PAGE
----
Australian and Palestinian human rights groups have urged the federal government to stop pursuing a potential free trade agreement with Israel and condemn its actions in Gaza and East Jerusalem.
The Australian government is considering strengthening its trade relations with Israel, including through a possible FTA, hoping such a deal would boost defence, cybersecurity and innovation.
Trade between the countries is already worth about $1.3bn, with Australian exports to Israel worth about $345m and imports $1.02bn.
But the deteriorating situation in the region has prompted the Australian Centre for International Justice and the Palestinian Human Rights Organisations Council to urge the Australian government to walk away from considerations of expanded trade with Israel and condemn its actions in Gaza and East Jerusalem.
The death toll in Gaza, according to the Gaza health ministry, was 48, including 14 children. A further 300 were wounded.
Six people have been killed in Israel.
Israel has carried out hundreds of airstrikes in Gaza and multiple rocket barrages were launched by Palestinian militant groups at Tel Aviv, Beersheba and other central Israeli cities. The United Nations has warned of the potential for full-scale war and has pleaded for restraint and de-escalation.
Australia’s Department of Foreign Affairs and Trade is conducting a feasibility study into the potential for increased trade with Israel. In a submission to the study, the Australian Centre for International Justice and the Palestinian Human Rights Organisations Council say the government “must not neglect major human rights concerns, and Australia’s obligations and responsibilities under international law”.
The submission calls on Australia to urgently review all trade with Israel and “implement effective measures to protect the Palestinian people’s fundamental human rights”.
Raji Sourani, director of the Gaza-based Palestinian Centre for Human Rights, called for Australia to “change track” and condemn Israel’s actions. He said in a statement that “every centimetre in Gaza is shaking” and that the international community, including Australia, must be ashamed.
“The situation is bleak, it’s unprecedented,” Sourani said. “Even in the numerous tragic and military assaults we have been subjected to in the past, Israel has launched the worst attack ever.”
Rawan Arraf, the Australian Centre for International Justice’s executive director, said Australia was rewarding Israel with free trade despite it crippling life in Gaza and launching a “further military assault directed at civilian targets”.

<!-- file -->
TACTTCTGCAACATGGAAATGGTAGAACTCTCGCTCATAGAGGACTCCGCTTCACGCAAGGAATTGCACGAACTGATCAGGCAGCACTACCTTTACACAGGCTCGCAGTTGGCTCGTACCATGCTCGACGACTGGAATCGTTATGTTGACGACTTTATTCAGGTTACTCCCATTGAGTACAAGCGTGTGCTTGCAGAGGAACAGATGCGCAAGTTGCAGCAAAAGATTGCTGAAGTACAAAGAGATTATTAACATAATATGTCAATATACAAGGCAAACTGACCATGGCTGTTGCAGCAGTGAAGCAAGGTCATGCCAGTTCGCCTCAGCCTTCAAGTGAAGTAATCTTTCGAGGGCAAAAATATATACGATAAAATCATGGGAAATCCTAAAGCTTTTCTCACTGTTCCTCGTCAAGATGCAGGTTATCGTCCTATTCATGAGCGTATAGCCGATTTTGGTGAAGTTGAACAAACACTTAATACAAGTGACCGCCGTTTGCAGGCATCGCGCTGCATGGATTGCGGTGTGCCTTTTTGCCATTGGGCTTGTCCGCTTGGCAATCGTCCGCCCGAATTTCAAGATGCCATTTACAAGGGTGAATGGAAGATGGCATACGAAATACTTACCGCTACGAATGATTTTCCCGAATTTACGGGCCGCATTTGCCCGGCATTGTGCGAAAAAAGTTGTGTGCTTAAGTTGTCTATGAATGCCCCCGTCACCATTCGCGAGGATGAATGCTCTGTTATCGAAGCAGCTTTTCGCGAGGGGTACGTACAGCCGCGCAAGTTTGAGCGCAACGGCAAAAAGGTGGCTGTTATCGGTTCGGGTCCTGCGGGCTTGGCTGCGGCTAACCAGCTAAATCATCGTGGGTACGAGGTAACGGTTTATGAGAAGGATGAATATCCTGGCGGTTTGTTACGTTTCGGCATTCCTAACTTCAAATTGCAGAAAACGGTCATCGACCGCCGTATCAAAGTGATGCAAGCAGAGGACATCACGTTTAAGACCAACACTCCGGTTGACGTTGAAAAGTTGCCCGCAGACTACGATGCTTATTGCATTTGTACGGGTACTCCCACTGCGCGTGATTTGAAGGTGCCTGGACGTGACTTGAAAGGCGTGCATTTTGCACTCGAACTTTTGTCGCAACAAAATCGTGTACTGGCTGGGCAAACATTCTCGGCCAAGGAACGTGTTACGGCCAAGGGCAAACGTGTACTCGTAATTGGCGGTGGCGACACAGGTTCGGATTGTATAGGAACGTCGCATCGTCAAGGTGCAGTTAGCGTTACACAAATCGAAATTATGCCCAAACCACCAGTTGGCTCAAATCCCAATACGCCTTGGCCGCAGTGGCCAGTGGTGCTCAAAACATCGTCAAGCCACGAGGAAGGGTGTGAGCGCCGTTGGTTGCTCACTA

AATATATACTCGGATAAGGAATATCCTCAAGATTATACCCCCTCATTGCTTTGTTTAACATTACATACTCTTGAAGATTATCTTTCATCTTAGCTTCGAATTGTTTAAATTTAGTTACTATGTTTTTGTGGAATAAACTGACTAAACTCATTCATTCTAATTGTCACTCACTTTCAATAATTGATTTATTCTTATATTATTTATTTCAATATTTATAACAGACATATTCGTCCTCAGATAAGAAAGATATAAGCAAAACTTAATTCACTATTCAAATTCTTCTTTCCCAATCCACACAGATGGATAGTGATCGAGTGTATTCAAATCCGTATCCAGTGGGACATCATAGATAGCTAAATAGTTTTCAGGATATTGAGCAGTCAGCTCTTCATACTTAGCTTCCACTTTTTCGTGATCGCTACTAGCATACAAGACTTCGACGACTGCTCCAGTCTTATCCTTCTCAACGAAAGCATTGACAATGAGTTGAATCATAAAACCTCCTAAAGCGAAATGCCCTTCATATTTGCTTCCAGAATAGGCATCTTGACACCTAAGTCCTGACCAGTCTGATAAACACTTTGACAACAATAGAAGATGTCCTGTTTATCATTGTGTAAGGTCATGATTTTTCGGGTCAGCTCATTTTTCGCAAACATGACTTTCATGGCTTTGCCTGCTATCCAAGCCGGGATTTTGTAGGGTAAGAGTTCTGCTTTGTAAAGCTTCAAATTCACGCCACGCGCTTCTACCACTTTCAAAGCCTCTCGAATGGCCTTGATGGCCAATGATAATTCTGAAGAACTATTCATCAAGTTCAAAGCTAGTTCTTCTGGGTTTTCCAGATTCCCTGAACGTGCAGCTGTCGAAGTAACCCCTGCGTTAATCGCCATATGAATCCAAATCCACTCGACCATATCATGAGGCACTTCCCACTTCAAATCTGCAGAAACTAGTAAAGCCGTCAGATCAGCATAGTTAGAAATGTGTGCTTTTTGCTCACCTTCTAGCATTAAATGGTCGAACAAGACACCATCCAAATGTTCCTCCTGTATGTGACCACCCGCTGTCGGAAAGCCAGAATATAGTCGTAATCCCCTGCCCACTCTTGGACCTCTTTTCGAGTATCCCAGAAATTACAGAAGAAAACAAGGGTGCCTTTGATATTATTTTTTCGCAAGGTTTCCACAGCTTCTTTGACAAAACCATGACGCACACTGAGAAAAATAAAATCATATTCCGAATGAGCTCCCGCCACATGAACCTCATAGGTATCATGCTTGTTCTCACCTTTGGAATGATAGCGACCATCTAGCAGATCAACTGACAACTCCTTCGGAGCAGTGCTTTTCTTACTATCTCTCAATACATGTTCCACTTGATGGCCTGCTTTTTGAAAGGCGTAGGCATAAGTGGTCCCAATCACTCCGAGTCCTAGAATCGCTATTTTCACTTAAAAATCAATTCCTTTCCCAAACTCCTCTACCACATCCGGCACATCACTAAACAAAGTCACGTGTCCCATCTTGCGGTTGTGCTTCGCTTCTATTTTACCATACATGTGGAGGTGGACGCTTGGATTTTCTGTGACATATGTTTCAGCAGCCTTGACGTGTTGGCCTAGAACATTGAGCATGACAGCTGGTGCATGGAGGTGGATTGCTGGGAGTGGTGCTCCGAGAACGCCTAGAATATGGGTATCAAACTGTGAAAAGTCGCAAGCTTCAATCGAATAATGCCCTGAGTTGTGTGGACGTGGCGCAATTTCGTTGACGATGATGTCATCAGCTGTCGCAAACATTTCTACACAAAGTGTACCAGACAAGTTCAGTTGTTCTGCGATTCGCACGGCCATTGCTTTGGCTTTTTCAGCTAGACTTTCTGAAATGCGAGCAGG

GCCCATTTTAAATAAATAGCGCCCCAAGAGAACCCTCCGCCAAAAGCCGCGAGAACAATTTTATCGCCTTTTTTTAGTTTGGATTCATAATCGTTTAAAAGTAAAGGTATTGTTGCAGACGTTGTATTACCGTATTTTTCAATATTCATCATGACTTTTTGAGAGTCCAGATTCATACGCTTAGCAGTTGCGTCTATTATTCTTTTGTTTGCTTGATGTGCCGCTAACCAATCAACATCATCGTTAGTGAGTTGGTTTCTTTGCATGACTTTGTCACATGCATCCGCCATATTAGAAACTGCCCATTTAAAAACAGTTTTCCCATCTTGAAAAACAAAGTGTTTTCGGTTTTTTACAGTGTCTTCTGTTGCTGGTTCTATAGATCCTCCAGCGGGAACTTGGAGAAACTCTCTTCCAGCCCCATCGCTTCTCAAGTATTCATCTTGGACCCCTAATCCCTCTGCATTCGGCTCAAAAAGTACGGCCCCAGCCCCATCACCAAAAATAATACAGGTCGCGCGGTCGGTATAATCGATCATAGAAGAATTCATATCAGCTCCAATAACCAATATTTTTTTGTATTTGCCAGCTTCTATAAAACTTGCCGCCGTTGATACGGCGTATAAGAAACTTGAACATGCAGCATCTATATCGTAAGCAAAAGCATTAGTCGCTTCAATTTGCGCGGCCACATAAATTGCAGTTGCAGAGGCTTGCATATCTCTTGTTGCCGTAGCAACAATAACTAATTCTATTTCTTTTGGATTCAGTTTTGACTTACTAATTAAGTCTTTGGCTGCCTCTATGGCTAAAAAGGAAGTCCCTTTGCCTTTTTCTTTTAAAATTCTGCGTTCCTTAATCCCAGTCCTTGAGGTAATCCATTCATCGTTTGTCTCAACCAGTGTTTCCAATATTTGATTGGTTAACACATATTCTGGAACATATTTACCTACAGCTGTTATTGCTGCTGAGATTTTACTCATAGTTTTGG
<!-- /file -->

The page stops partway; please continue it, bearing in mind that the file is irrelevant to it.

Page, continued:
“Over several years, the Australian government has adopted an adverse and harmful approach to Palestinian human rights, whether that’s at the UN or its appalling intervention at the international criminal court at the request of the Israeli government, to prevent investigations into international crimes in Palestine,” she said.
Both the foreign affairs minister, Marise Payne, and the shadow foreign affairs minister, Penny Wong, called on Wednesday for a de-escalation from both sides.
Payne said Australia was “deeply concerned” by the violence in East Jerusalem and called on “all leaders to take immediate steps to halt violence and restore calm”.
“The focus of all parties must be on a return to genuine peace negotiations to define a just, durable & resilient peace agreement,” Payne tweeted.
Wong said Labor had been a strong supporter of “the rights of Israelis and Palestinians” to live in secure and recognised borders.
“Labor is deeply distressed by recent violence and incitement in Jerusalem including unacceptable attacks on worshippers and rocket attacks,” she tweeted. “Labor calls on all sides to de-escalate.”
The Department of Foreign Affairs and Trade’s feasibility study into stronger trade ties with Israel is expected to be finalised by July. The trade minister, Dan Tehan, has previously said he wants to “move to something of more substance by end of the year”.
The Australia/Israel & Jewish Affairs Council (Aijac) is strongly supportive of the trade expansion. In a submission to the study, it commended Tehan’s “foresight in proposing a feasibility study on strengthening trade and investment with Israel with a view to a future free trade agreement”.
“Aijac believes a proposed free trade agreement between Australia and Israel can look beyond merchandise exchanges to consider trade more broadly – in terms of shared knowledge, technological collaboration and a gateway for each country to the other’s region,” the council’s submission said.
“These collaborations are already being built but are largely based on strong people-to-people links and state-based initiatives. Commonwealth-level support via a significantly upgraded trade relationship would enhance these collaborations, both in quantity and quality.”
The council wants stronger trade in areas of national priority, like innovation, defence and cyber-security, enhanced access to each others’ markets through a free trade agreement, which would leave “Australian business well-placed to reach a large market in the Middle East”.
The council is also hopeful of increased collaboration on shared challenges such as water security, bio and medical research and digital technologies.
In a separate media release, Aijac condemned the rocket attacks from Gaza, saying they had targeted civilians.
“The targeting of civilians is a war crime and is never acceptable, but the latest violence is particularly egregious,” Aijac’s chair, Mark Leibler, said.
Aijac called on the “entire international community” to condemn the attacks.